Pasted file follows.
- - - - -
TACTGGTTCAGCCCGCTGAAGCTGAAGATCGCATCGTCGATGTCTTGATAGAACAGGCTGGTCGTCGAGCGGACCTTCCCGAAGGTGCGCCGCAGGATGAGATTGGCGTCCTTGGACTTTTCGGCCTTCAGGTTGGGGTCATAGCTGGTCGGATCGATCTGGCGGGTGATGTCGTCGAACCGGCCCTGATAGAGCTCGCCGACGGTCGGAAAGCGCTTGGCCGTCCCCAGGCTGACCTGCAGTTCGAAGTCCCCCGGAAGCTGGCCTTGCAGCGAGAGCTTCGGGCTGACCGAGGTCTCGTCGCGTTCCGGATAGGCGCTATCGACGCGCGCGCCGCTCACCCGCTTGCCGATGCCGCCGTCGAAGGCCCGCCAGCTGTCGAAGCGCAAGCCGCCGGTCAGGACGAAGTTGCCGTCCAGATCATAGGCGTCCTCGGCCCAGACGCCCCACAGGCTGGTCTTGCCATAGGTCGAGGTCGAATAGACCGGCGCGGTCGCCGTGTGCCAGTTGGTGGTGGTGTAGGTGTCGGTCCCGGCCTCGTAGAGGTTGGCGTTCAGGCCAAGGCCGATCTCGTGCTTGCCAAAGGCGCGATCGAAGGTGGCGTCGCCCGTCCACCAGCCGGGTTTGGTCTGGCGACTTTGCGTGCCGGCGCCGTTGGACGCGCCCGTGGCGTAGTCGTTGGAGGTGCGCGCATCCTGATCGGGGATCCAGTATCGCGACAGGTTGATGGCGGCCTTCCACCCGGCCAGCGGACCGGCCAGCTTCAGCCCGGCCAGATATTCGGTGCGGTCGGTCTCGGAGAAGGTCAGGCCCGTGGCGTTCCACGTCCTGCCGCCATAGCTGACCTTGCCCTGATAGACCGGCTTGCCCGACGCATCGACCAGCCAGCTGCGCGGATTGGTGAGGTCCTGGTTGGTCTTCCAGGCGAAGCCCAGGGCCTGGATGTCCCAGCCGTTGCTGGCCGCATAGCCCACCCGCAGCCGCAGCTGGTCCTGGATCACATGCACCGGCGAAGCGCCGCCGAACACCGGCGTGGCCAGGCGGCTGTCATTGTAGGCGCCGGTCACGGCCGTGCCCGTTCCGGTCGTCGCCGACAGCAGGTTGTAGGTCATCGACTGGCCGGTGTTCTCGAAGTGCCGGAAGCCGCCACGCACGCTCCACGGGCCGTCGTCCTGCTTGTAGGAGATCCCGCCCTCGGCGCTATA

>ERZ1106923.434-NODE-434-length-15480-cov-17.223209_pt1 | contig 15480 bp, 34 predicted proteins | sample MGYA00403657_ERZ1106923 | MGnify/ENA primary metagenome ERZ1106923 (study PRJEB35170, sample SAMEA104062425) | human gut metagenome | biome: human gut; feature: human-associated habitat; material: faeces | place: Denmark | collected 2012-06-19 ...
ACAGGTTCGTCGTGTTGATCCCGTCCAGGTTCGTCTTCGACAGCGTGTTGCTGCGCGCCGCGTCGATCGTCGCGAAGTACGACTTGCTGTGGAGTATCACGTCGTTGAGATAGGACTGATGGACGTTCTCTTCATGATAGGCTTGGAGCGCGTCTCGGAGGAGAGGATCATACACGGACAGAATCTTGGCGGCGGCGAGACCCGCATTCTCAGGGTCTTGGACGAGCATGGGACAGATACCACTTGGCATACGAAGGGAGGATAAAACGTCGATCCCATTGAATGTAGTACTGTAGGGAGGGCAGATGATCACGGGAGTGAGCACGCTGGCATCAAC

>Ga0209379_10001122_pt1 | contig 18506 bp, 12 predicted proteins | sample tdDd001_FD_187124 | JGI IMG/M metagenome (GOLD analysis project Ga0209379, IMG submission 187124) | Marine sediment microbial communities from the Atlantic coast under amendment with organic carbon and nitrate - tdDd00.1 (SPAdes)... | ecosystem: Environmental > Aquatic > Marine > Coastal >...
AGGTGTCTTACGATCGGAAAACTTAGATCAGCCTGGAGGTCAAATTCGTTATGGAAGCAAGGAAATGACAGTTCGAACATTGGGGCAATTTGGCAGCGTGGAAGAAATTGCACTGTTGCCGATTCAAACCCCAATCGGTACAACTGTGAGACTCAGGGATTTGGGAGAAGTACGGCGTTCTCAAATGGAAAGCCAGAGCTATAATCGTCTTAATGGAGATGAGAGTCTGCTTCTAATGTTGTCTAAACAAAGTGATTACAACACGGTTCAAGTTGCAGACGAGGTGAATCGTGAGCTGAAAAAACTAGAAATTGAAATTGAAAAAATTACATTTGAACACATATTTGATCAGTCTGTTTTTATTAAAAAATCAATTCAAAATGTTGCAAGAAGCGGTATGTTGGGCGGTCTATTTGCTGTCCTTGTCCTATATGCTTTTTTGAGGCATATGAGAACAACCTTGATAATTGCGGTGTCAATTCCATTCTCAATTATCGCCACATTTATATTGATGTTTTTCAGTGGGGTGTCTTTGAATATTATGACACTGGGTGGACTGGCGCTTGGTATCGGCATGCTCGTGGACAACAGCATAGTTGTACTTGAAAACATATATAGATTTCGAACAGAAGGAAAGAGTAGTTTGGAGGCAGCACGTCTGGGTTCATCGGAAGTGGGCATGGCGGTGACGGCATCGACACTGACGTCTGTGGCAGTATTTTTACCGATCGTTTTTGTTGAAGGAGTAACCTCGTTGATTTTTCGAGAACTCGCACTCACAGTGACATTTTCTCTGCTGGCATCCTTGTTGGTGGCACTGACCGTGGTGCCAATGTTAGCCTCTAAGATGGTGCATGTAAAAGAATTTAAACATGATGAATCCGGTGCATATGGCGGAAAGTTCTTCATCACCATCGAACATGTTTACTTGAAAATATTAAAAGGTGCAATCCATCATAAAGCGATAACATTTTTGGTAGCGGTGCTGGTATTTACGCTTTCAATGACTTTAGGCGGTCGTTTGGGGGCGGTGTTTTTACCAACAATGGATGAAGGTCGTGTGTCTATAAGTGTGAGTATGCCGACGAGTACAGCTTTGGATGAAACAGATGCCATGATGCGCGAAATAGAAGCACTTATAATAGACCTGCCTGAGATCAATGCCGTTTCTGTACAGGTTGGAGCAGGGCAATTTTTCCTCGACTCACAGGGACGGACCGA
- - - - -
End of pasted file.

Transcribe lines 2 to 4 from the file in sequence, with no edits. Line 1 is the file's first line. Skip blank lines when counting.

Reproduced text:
>ERZ1106923.434-NODE-434-length-15480-cov-17.223209_pt1 | contig 15480 bp, 34 predicted proteins | sample MGYA00403657_ERZ1106923 | MGnify/ENA primary metagenome ERZ1106923 (study PRJEB35170, sample SAMEA104062425) | human gut metagenome | biome: human gut; feature: human-associated habitat; material: faeces | place: Denmark | collected 2012-06-19 ...
ACAGGTTCGTCGTGTTGATCCCGTCCAGGTTCGTCTTCGACAGCGTGTTGCTGCGCGCCGCGTCGATCGTCGCGAAGTACGACTTGCTGTGGAGTATCACGTCGTTGAGATAGGACTGATGGACGTTCTCTTCATGATAGGCTTGGAGCGCGTCTCGGAGGAGAGGATCATACACGGACAGAATCTTGGCGGCGGCGAGACCCGCATTCTCAGGGTCTTGGACGAGCATGGGACAGATACCACTTGGCATACGAAGGGAGGATAAAACGTCGATCCCATTGAATGTAGTACTGTAGGGAGGGCAGATGATCACGGGAGTGAGCACGCTGGCATCAAC

>Ga0209379_10001122_pt1 | contig 18506 bp, 12 predicted proteins | sample tdDd001_FD_187124 | JGI IMG/M metagenome (GOLD analysis project Ga0209379, IMG submission 187124) | Marine sediment microbial communities from the Atlantic coast under amendment with organic carbon and nitrate - tdDd00.1 (SPAdes)... | ecosystem: Environmental > Aquatic > Marine > Coastal >...